What Skipper’s Life Really Looks Like

Of course, it sounds perfect, but is it a realistic image of skipper’s life?

It certainly happens sometimes that skipper’s life look as mentioned above, but only sometimes… Let’s get back to the beginning and see what it takes to become a skipper. First of all, one has to have a great passion and love of sea, sailing, boating and seamanship. The best skippers I know have felt that appetence when they were just boys. They joined a local sailing club and sailed small dinghies and Olympic classes throughout their childhood. Some of them decided to continue their stay at sea and became professional skippers. In the first times, they earned experience and pocket-money as skipper with charter companies. Afterward, they continued maritime education and became permanent skippers on private yachts.

My other fellow skippers felt strong appetence to the sea and sailing when they were teenagers and started sailing taking summer courses where they met experienced instructors who introduced them a world of sailing, seamanship and even racing. Many of them remained hobby sailors while some of them decided to deepen their knowledge and take the challenge of becoming a professional skipper.


The third group of people who call themselves skippers are those youngsters who took for granted one of summer holidays advertisements which offer skipper course, promising life as described right below the subject.

To become a good skipper it takes a great deal of self-confidence and passion. Also, a good skipper does not have to know all about navigation, maritime traffic rules, safety regulations, first aid and medical care, marine engineering and electronics and meteorology – he has to be a master of it all… And that is only a beginning. I would say it is only roughly 10% of skipper’s job and abilities. The rest of it is the ability to understand people’s “wants and needs”, to recognize their mood, to organize all segments of the trip – from provision to the route, to control the situation of all time and to provide customers a good time. At the same time, the skipper has a great deal of responsibility – he is in charge of a yacht which value is sometimes measured in millions, while people’s lives are priceless.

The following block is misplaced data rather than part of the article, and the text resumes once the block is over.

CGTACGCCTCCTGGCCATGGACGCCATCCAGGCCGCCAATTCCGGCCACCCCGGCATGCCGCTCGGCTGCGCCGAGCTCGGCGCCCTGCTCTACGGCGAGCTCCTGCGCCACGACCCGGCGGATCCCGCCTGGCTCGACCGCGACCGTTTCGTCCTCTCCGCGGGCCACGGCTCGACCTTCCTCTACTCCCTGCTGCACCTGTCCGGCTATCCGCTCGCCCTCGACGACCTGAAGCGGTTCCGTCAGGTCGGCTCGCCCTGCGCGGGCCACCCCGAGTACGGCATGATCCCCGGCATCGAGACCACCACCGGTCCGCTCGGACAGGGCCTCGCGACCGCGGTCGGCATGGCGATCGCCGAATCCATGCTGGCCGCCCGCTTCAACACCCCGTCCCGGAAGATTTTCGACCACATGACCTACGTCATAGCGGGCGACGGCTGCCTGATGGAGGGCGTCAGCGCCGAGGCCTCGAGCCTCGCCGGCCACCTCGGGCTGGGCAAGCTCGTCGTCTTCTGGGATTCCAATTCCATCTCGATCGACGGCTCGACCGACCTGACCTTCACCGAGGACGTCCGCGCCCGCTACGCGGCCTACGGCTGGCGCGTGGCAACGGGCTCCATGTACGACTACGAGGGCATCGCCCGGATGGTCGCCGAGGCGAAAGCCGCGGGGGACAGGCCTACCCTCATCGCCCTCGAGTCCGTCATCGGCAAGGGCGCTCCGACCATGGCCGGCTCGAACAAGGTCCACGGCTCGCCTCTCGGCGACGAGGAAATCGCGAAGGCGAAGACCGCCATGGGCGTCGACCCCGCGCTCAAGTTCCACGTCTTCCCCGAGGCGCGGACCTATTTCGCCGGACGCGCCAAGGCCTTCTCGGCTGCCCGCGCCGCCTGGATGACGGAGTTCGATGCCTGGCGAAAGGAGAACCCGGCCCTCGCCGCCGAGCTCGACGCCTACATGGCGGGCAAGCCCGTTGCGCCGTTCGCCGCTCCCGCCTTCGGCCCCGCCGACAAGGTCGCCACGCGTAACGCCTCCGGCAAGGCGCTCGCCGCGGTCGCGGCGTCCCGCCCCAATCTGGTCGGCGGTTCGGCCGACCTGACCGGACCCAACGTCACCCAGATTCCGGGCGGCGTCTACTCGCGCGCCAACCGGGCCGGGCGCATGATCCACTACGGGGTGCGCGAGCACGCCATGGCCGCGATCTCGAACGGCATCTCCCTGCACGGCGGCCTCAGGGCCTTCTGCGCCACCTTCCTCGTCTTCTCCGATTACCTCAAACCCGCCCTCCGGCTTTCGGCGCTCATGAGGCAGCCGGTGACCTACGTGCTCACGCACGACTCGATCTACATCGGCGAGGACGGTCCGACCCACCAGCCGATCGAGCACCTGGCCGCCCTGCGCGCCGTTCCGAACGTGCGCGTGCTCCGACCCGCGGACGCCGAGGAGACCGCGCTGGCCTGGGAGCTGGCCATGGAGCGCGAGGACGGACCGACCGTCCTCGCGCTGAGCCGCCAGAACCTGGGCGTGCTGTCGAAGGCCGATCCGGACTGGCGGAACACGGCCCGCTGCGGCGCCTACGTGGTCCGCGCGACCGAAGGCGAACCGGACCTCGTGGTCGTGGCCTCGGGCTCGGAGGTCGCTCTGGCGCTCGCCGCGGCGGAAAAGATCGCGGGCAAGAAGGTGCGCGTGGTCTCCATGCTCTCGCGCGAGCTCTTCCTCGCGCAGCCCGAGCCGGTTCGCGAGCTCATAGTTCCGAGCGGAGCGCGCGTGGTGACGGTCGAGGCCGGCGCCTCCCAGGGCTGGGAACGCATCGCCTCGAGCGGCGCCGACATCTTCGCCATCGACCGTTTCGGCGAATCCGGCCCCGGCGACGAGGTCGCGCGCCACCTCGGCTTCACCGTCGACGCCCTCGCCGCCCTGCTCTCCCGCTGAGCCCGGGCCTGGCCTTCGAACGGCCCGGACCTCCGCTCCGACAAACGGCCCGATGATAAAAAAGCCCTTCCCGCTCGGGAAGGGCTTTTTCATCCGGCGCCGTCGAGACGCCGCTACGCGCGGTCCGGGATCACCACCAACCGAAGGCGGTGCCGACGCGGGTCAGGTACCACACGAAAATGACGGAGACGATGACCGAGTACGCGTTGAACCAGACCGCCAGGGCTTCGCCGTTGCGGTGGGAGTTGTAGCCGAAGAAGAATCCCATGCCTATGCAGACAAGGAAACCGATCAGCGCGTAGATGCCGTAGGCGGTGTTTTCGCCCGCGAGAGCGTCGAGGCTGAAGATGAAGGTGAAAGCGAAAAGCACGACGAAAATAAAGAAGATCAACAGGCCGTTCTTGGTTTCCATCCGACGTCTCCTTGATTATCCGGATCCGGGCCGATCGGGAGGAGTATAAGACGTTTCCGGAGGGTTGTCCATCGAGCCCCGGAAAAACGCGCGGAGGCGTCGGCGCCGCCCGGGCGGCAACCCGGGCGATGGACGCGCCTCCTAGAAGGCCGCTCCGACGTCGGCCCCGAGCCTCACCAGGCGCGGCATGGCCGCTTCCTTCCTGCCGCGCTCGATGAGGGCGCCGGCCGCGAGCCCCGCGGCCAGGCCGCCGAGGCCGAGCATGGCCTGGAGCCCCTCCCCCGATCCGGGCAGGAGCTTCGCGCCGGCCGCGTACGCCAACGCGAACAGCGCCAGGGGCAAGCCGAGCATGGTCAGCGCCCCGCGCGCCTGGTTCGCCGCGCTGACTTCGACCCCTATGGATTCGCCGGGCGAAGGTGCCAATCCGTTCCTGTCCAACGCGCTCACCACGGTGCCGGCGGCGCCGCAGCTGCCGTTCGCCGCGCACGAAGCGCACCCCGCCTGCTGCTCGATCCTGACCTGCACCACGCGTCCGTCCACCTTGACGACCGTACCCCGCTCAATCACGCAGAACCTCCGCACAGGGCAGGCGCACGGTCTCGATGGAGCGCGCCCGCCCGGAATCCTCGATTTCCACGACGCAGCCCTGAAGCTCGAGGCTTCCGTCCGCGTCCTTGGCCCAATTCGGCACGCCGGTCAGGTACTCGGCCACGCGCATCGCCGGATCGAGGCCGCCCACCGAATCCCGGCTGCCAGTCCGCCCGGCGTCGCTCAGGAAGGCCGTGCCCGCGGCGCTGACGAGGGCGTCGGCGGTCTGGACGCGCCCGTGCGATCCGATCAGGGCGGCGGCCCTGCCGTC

A good skipper is always friendly with his customers but has to maintain a certain distance from his customers because it is not about the private trip but his job. The cheerful atmosphere on the yacht is always welcomed but it often leads to all-night-long parties which are not favorable for a skipper. Customers could afford such behavior because they are on holidays but the skipper has to be fit for another day of sailing.

An extra care has to be taken about interpersonal relationships between skipper and his customers. Since the mood and atmosphere on board have to be balanced, the skipper has to control it and is not allowed to pay more attention to some customers than to other ones. It usually takes to inconvenient situation and a skipper could get a bad reputation…


Everything looks fine when the weather is nice but in a case of unfavorable weather, skippers have to cope not only with the nature but also with customers’ disappointment. If the trustworthy relationship between skipper and his customers was established at the moment they met, the communication would be fluent as well. In that case, the skipper would have no problems explaining the situation and introducing the backup plan. If skipper showed the lack of skill or self-confidence, his credibility would be damaged and every retreat from the original plan would be accepted with doubt. Moreover, modern advertising sells dreams and make things a lot different from the reality so customers’ expectations about their sailing trip are many times not realistic at all. In that case, the skipper has to employ all his communication and diplomatic skills to keep smiles on his customers’ faces. Customers only have to understand that the world does not exactly look like showed in guidebooks while skippers have to be gently explaining that fact.

On another hand, skippers’ reunions often seem to be very funny because there are lots of comments about funny situations and especially about “customers from hell”. It is true that customers sometimes overdo with their demands and expectations, but it is skipper again who has to live with them in a small space for at least a week and has to engage his best communication skills to explain the reality to his customers. In this case, the skipper has to learn that customers very often know nothing about sea, sailing, the area they visit and many other things which are notorious to him. Every new week brings new customers on board and the story starts again from its very beginning…

The guideline of every branch of service industry should be customers’ satisfaction so it is in nautical tourism. Satisfied customers don’t talk to their friends about the charter company they took a yacht at – they talk about their skipper and hire him for next holidays. That says about skipper’s quality much more than his licenses and logbook!

I wish you a calm sea, a fine wind and a strong mast!

1 thought on “What Skipper’s Life Really Looks Like”

  1. Great Article on being a skipper! Sailing a boat is easy, but keeping everyone positive, happy and safe can be quite a juggle!

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